Jump to content

Welcome! 


Where classical school and homeschool teachers talk.

 

 

Discussion Starts Here.

For the Children's Sake.

Learn from Others.

Add Your Voice to the Conversation.

Glad You Are Here.

Give Us Your Question.

Recommended Posts

I had planned on commenting in class tonight but we ran out of time. This isn't really poetic per se but I just wanted to comment on the topic addressed in class of teaching the parents. 

In my son's classical school, one of the high school literature teachers started a book club for parents and other teachers. From what I understood, the plan is that they would teach the high school literature curriculum to the parents over a course of a few years (one book at a time).  They started with the Iliad and every time I was able to attend, it was absolutely wonderful and so enriching for me. I had read the book before but hadn't had the opportunity to sit at a table with a teacher and others discussing it. The point to starting the book club was that it would open discussion between the students and the parents when the student studied the same book in High School.  My son will be studying the Iliad this next year and I can't wait to discuss it with him (especially now that I had a refresher). 

Anyway, I thought I'd mention it because as a classically based educator I can connect with my kids as they learn classically.  However, many parents haven't had the opportunity to study classical literature or, as in my case, the school might be reading books that weren't part of my classical curriculum growing up.   I think it's really important for the parents to be able to have discussions with their children about what they're learning as well as have an opportunity to get to know that child's teacher.  Just wanted to share ;)

Share this post


Link to post
Share on other sites

As a non-classically-educated person myself, I'll second that. ? 

I go to the Memoria Press Sodalitas conference/retreat every year, and one of the highlights for me is Martin's Book Club, where Martin Cothran (a writer and director for Memoria Press and Highlands Latin School) uses a break-out session to talk us through a short story as if we were in a lit class with him. This year was a bonus because they had a teacher from their upper school (high school) who did a session for homeschool parents on teaching upper school literature, and he did the same thing. We read through Tennyson's Lady of Shallot together and then he led a discussion for us, as if we were his class. It is extremely helpful for me to see classical teaching modeled so that I have something to imitate. It is also very helpful for me to actually be learning!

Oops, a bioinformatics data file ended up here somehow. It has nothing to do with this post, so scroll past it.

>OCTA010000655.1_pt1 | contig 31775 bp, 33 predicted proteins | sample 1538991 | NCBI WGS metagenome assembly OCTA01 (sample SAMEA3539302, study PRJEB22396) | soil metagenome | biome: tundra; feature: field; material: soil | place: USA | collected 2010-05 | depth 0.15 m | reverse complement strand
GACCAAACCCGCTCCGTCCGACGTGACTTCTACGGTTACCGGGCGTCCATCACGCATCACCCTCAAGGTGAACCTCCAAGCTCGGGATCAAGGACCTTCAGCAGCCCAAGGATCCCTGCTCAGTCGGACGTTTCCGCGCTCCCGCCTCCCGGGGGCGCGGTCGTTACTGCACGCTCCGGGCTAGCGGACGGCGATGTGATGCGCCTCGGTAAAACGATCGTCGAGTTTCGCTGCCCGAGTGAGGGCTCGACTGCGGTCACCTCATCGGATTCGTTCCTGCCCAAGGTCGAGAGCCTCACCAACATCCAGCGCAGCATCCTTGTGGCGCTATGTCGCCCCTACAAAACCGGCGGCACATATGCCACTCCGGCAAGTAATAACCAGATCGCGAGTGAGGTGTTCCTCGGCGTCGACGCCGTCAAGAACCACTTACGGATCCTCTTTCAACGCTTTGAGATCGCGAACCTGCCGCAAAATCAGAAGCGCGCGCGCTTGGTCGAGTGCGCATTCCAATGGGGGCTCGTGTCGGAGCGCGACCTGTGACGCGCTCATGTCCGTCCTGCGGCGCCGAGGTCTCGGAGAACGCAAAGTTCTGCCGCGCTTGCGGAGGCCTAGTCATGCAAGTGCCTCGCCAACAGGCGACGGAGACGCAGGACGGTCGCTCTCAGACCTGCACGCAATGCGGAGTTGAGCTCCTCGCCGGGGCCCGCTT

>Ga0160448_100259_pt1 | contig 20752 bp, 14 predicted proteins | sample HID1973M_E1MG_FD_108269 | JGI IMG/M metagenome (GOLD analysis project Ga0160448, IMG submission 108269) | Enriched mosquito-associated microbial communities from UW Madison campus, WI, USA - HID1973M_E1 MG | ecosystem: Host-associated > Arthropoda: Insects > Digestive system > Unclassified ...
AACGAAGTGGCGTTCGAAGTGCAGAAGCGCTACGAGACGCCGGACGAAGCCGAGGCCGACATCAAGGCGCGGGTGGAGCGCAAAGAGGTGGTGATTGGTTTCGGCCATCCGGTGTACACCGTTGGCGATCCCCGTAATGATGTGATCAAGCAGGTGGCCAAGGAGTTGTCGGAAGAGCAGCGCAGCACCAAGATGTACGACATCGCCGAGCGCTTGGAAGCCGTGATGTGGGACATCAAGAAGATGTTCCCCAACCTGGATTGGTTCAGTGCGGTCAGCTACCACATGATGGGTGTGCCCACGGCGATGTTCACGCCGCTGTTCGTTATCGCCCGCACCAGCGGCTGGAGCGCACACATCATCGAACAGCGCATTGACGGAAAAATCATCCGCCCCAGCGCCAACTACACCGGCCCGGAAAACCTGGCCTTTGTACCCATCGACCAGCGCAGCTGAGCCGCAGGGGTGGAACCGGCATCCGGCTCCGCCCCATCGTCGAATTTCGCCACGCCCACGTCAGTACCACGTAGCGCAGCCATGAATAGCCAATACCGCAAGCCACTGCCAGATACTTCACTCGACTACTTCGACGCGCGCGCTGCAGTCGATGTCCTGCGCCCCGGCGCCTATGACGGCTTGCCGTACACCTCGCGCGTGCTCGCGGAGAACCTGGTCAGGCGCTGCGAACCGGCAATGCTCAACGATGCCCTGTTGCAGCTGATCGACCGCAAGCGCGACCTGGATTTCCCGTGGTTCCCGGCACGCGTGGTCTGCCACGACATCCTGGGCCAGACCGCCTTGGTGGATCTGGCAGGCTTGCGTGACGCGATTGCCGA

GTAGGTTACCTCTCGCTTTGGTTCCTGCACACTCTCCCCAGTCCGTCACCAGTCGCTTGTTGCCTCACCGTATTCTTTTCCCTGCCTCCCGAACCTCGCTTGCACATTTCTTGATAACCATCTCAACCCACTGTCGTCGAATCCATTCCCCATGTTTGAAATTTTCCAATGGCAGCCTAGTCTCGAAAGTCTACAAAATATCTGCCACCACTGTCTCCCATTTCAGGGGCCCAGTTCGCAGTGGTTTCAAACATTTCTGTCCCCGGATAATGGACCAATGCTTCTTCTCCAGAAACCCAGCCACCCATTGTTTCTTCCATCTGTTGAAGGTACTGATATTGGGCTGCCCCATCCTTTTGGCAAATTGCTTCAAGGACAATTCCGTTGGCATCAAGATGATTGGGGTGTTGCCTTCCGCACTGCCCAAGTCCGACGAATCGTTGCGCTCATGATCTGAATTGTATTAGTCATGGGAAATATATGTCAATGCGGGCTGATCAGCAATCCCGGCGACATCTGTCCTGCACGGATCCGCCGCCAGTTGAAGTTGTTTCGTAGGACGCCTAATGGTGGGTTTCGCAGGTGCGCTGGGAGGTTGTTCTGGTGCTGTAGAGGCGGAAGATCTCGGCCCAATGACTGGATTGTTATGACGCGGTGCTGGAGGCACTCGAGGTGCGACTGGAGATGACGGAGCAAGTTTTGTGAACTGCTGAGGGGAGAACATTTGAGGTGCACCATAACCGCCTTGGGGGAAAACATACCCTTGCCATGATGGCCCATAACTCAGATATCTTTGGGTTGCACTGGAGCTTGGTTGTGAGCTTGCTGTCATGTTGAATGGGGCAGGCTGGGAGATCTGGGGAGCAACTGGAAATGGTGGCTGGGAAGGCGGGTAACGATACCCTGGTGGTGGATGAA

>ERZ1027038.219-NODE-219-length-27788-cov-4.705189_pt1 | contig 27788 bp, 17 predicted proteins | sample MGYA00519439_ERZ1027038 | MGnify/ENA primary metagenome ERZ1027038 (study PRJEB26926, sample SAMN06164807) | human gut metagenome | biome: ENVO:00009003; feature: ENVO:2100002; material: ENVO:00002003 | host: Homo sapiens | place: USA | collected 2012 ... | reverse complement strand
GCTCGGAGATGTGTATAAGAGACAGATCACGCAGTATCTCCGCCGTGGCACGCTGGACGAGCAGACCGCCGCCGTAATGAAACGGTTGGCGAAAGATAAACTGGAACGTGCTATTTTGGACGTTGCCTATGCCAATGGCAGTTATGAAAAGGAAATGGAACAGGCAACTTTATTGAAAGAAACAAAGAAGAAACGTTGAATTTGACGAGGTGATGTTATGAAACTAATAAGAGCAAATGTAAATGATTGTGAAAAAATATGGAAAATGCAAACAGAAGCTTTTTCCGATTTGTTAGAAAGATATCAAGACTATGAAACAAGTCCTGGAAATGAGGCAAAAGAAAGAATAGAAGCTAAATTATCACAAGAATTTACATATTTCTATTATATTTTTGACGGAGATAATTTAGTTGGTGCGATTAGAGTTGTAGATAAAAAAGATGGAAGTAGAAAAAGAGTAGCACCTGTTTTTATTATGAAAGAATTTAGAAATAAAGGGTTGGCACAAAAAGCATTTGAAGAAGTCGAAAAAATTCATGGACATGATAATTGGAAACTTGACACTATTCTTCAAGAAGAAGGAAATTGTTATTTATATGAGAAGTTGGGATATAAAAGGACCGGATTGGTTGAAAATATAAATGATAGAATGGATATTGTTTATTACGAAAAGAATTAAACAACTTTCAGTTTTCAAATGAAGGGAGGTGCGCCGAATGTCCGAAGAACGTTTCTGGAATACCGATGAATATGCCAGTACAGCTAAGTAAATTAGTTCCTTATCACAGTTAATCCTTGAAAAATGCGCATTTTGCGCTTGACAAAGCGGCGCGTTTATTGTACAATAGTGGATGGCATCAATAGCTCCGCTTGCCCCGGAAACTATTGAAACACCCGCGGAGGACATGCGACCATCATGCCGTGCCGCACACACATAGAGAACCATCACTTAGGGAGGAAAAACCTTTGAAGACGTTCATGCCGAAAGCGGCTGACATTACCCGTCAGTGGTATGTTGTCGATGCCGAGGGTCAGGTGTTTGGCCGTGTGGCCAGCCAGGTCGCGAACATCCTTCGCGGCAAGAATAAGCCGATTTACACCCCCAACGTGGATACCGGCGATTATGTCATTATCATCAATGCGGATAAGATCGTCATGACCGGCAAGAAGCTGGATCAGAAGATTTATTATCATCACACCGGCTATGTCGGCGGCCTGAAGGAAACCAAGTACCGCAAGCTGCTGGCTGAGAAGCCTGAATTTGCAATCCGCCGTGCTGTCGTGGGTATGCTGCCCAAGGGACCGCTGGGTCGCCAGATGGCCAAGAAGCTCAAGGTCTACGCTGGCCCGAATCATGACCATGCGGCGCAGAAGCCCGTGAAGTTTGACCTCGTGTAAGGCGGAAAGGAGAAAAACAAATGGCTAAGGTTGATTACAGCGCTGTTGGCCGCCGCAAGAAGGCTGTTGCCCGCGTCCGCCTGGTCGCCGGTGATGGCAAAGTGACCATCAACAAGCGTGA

So from all sorts of perspectives, I think finding a way to teach the parents is a wonderful idea.

  • Like 1

Share this post


Link to post
Share on other sites

I got an e-mail from CIRCE this week advertising a Great Books Challenge for parents. It looks great to me. If anyone is interested here's the link.

https://romanroadsmedia.com/great-books/?mc_cid=c32c67a45c&mc_eid=c804944532&mc_cid=06ff4a619a&mc_eid=3ea9707c17

(Not trying to advertise for a non-ClassicalU company. Just don't know what's available where, and I think CIRCE is more of an umbrella org for several of the classical groups, including this one, right?)

Share this post


Link to post
Share on other sites

I have also registered for the Roman Roads Great Book Challenge for Parents. That’s a mouthful! I am doing the third module in Year 2 The Greeks , Early Christianity. These are taught by Wes Callihan who also teaches here and at CLRC. As parent educators we have to do all we can to support our own learning and nurture our own sense of joy and wonder. I am so thankful for these opportunities. 

Share this post


Link to post
Share on other sites

Wonderful.  This all sounds good.  Looks like we hit upon a real need and desire about the re-education of parents, of whatever we might call it.  My experience in this audience of teaching parents, adults in general, is that they can bring so much real-time experience to the classics, whereas, school age students have to rely more on imagination and a (naturally) limited memory to their particular culture they have experienced so far.

  • Like 1

Share this post


Link to post
Share on other sites

Join the conversation

You can post now and register later. If you have an account, sign in now to post with your account.

Guest
Reply to this topic...

×   Pasted as rich text.   Paste as plain text instead

  Only 75 emoji are allowed.

×   Your link has been automatically embedded.   Display as a link instead

×   Your previous content has been restored.   Clear editor

×   You cannot paste images directly. Upload or insert images from URL.


×
×
  • Create New...